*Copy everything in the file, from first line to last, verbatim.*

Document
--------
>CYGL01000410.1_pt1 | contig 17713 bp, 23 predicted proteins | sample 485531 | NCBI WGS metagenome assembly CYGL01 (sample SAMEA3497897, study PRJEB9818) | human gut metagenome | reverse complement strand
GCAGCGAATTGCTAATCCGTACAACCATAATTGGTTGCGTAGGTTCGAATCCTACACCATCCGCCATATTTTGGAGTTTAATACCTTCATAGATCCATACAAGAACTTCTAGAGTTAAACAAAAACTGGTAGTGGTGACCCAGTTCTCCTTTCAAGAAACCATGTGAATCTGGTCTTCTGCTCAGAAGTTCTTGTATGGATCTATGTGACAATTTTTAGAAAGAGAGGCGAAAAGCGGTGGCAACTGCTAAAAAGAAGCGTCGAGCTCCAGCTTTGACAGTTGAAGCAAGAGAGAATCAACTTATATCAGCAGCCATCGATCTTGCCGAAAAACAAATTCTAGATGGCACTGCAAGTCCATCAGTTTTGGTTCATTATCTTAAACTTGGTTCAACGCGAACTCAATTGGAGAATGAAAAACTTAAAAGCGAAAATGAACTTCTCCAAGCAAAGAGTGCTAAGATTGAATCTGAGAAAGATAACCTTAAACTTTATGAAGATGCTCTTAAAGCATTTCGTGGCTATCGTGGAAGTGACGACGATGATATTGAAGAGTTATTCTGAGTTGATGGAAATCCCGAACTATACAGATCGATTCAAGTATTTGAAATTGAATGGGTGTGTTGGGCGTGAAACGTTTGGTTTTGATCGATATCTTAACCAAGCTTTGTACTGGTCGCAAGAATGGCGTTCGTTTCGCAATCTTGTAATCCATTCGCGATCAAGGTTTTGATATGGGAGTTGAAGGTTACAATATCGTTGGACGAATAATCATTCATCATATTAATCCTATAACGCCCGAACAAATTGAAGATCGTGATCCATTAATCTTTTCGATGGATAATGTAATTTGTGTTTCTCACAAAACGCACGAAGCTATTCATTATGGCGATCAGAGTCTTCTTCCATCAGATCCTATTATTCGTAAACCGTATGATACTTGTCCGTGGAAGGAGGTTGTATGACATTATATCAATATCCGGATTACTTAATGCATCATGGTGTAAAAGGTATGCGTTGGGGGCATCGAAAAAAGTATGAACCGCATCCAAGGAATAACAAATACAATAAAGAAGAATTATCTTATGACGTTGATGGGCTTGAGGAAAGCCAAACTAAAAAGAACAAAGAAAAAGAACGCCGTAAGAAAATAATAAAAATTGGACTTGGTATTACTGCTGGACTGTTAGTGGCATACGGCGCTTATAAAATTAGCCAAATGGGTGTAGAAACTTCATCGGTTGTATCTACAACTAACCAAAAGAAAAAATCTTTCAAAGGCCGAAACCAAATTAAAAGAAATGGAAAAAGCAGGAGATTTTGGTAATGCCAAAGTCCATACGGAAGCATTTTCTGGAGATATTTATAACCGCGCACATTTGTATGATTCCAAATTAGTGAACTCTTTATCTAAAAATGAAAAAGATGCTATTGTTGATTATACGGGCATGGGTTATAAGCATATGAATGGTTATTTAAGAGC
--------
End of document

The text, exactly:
>CYGL01000410.1_pt1 | contig 17713 bp, 23 predicted proteins | sample 485531 | NCBI WGS metagenome assembly CYGL01 (sample SAMEA3497897, study PRJEB9818) | human gut metagenome | reverse complement strand
GCAGCGAATTGCTAATCCGTACAACCATAATTGGTTGCGTAGGTTCGAATCCTACACCATCCGCCATATTTTGGAGTTTAATACCTTCATAGATCCATACAAGAACTTCTAGAGTTAAACAAAAACTGGTAGTGGTGACCCAGTTCTCCTTTCAAGAAACCATGTGAATCTGGTCTTCTGCTCAGAAGTTCTTGTATGGATCTATGTGACAATTTTTAGAAAGAGAGGCGAAAAGCGGTGGCAACTGCTAAAAAGAAGCGTCGAGCTCCAGCTTTGACAGTTGAAGCAAGAGAGAATCAACTTATATCAGCAGCCATCGATCTTGCCGAAAAACAAATTCTAGATGGCACTGCAAGTCCATCAGTTTTGGTTCATTATCTTAAACTTGGTTCAACGCGAACTCAATTGGAGAATGAAAAACTTAAAAGCGAAAATGAACTTCTCCAAGCAAAGAGTGCTAAGATTGAATCTGAGAAAGATAACCTTAAACTTTATGAAGATGCTCTTAAAGCATTTCGTGGCTATCGTGGAAGTGACGACGATGATATTGAAGAGTTATTCTGAGTTGATGGAAATCCCGAACTATACAGATCGATTCAAGTATTTGAAATTGAATGGGTGTGTTGGGCGTGAAACGTTTGGTTTTGATCGATATCTTAACCAAGCTTTGTACTGGTCGCAAGAATGGCGTTCGTTTCGCAATCTTGTAATCCATTCGCGATCAAGGTTTTGATATGGGAGTTGAAGGTTACAATATCGTTGGACGAATAATCATTCATCATATTAATCCTATAACGCCCGAACAAATTGAAGATCGTGATCCATTAATCTTTTCGATGGATAATGTAATTTGTGTTTCTCACAAAACGCACGAAGCTATTCATTATGGCGATCAGAGTCTTCTTCCATCAGATCCTATTATTCGTAAACCGTATGATACTTGTCCGTGGAAGGAGGTTGTATGACATTATATCAATATCCGGATTACTTAATGCATCATGGTGTAAAAGGTATGCGTTGGGGGCATCGAAAAAAGTATGAACCGCATCCAAGGAATAACAAATACAATAAAGAAGAATTATCTTATGACGTTGATGGGCTTGAGGAAAGCCAAACTAAAAAGAACAAAGAAAAAGAACGCCGTAAGAAAATAATAAAAATTGGACTTGGTATTACTGCTGGACTGTTAGTGGCATACGGCGCTTATAAAATTAGCCAAATGGGTGTAGAAACTTCATCGGTTGTATCTACAACTAACCAAAAGAAAAAATCTTTCAAAGGCCGAAACCAAATTAAAAGAAATGGAAAAAGCAGGAGATTTTGGTAATGCCAAAGTCCATACGGAAGCATTTTCTGGAGATATTTATAACCGCGCACATTTGTATGATTCCAAATTAGTGAACTCTTTATCTAAAAATGAAAAAGATGCTATTGTTGATTATACGGGCATGGGTTATAAGCATATGAATGGTTATTTAAGAGC